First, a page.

Excommunicant

Ex`com`mu´ni`cant


n.1.One who has been excommunicated.
References in periodicals archive ?
(With Romney, Eugene McCarthy cracked, "a light rinse would have been sufficient.") I'm referring to the church's founder, the Prophet Joseph Smith, and to its most famous excommunicant, Sonia Johnson.
Bohemond IV was an excommunicant, who fell foul of the Church over the flaying of Hospitallers during a "diabolical rage." (82 The emergence of a potentially strong regional power hostile to the Papacy), allied to Honorius III's nemesis, Frederick II, would have been a daunting prospect for the Papacy.
The contradictions of Talleyrand's life--the libertine priest, social-climbing aristocrat, bibliophile who sold his library three times, bishop who equipped a privateer, excommunicant who was given the Last Rites--are so wildly improbable as to make Talleyrand's career vividly colorful.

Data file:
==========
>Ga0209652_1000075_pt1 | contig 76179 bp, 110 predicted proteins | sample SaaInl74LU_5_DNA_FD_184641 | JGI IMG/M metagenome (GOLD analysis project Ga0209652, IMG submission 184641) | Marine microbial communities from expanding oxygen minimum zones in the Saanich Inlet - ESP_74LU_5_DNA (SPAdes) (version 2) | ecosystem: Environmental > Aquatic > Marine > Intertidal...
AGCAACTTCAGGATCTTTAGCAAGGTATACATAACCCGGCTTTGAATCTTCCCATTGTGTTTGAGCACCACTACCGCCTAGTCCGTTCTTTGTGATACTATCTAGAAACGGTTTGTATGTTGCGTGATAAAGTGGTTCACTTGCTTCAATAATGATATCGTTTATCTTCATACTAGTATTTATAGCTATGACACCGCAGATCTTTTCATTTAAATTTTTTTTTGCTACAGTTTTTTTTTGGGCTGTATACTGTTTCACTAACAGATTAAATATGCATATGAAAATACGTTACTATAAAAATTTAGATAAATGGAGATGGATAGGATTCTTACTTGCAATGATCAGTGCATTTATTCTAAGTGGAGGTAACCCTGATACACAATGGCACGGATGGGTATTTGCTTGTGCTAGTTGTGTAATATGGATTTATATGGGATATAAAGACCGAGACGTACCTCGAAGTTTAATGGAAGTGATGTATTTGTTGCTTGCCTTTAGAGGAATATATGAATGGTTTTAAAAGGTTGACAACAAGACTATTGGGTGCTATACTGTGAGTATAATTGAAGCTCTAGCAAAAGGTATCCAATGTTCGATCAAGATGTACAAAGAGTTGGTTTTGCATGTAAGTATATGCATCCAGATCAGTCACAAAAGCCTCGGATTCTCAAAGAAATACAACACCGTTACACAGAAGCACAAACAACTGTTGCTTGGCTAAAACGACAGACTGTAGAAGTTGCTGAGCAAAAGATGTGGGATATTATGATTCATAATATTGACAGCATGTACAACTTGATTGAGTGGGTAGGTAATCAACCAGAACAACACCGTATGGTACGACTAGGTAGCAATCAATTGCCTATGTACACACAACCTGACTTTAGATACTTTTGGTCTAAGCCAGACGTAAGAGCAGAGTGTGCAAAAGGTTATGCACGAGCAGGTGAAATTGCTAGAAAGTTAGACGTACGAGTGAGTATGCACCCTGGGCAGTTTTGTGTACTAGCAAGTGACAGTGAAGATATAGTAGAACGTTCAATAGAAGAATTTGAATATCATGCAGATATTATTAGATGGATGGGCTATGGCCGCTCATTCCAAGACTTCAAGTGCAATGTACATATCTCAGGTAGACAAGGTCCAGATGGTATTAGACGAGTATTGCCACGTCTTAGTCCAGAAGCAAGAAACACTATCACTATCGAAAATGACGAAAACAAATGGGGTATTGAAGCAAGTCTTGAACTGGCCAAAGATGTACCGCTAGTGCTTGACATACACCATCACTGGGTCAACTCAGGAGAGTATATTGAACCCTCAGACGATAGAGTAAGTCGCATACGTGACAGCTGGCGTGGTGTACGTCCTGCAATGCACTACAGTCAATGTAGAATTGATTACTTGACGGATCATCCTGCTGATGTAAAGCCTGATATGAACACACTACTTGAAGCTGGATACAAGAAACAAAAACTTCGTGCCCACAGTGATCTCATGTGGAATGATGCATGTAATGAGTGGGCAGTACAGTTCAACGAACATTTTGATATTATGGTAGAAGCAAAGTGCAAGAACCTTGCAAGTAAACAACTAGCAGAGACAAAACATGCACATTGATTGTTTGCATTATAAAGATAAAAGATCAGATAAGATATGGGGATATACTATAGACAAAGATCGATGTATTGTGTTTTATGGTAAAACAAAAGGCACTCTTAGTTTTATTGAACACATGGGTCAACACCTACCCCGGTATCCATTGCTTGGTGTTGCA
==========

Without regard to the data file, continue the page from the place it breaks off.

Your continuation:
(22) Major excommunication required full social exclusion--Christians were bound to avoid any contact or interaction with an excommunicant. Excommunicants also existed outside secular law: they could not sue in civil litigation or accuse in criminal trials, and thus suffered a serious legal disability.
However, in those cases where the excommunicant remained obstinate, after 40 days the church was permitted to employ the secular arm of the law to arrest and imprison the excommunicant until he/she declared a willingness to submit to ecclesiastic jurisdiction.
She intends to be a defiantly cheerful excommunicant. They can keep her from the sacraments, but they can't stop her from waxing the pews.
(8) Yet many courts refrain from granting excommunicants redress in tort, even amid serious allegations of abuse.
Laws affecting clerics, foreigners, Jews, outlaws, excommunicants, lepers and women follow.